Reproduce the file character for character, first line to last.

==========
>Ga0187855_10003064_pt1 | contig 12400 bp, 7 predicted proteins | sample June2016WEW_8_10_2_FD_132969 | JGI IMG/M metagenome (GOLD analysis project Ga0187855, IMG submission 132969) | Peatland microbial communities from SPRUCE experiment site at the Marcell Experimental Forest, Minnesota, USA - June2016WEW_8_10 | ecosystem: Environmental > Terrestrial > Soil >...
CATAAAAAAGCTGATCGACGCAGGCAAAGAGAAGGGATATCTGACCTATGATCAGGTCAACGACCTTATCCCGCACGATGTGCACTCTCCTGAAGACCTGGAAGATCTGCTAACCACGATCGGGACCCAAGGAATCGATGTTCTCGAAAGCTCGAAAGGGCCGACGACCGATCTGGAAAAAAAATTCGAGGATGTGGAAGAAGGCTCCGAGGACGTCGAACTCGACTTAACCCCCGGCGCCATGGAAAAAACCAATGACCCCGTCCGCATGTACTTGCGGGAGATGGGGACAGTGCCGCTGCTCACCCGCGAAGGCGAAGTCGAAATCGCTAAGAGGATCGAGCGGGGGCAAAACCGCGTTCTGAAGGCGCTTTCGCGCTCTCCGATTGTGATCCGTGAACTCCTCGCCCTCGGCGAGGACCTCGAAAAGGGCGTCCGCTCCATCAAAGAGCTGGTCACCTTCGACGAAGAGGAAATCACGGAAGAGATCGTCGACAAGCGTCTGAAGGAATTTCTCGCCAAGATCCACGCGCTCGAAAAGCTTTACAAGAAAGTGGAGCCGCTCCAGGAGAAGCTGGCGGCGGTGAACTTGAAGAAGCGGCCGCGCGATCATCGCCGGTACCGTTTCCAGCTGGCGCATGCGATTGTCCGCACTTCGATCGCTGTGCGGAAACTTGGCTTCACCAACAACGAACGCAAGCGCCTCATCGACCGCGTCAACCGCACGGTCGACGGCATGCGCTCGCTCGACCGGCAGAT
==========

>Ga0187855_10003064_pt1 | contig 12400 bp, 7 predicted proteins | sample June2016WEW_8_10_2_FD_132969 | JGI IMG/M metagenome (GOLD analysis project Ga0187855, IMG submission 132969) | Peatland microbial communities from SPRUCE experiment site at the Marcell Experimental Forest, Minnesota, USA - June2016WEW_8_10 | ecosystem: Environmental > Terrestrial > Soil >...
CATAAAAAAGCTGATCGACGCAGGCAAAGAGAAGGGATATCTGACCTATGATCAGGTCAACGACCTTATCCCGCACGATGTGCACTCTCCTGAAGACCTGGAAGATCTGCTAACCACGATCGGGACCCAAGGAATCGATGTTCTCGAAAGCTCGAAAGGGCCGACGACCGATCTGGAAAAAAAATTCGAGGATGTGGAAGAAGGCTCCGAGGACGTCGAACTCGACTTAACCCCCGGCGCCATGGAAAAAACCAATGACCCCGTCCGCATGTACTTGCGGGAGATGGGGACAGTGCCGCTGCTCACCCGCGAAGGCGAAGTCGAAATCGCTAAGAGGATCGAGCGGGGGCAAAACCGCGTTCTGAAGGCGCTTTCGCGCTCTCCGATTGTGATCCGTGAACTCCTCGCCCTCGGCGAGGACCTCGAAAAGGGCGTCCGCTCCATCAAAGAGCTGGTCACCTTCGACGAAGAGGAAATCACGGAAGAGATCGTCGACAAGCGTCTGAAGGAATTTCTCGCCAAGATCCACGCGCTCGAAAAGCTTTACAAGAAAGTGGAGCCGCTCCAGGAGAAGCTGGCGGCGGTGAACTTGAAGAAGCGGCCGCGCGATCATCGCCGGTACCGTTTCCAGCTGGCGCATGCGATTGTCCGCACTTCGATCGCTGTGCGGAAACTTGGCTTCACCAACAACGAACGCAAGCGCCTCATCGACCGCGTCAACCGCACGGTCGACGGCATGCGCTCGCTCGACCGGCAGAT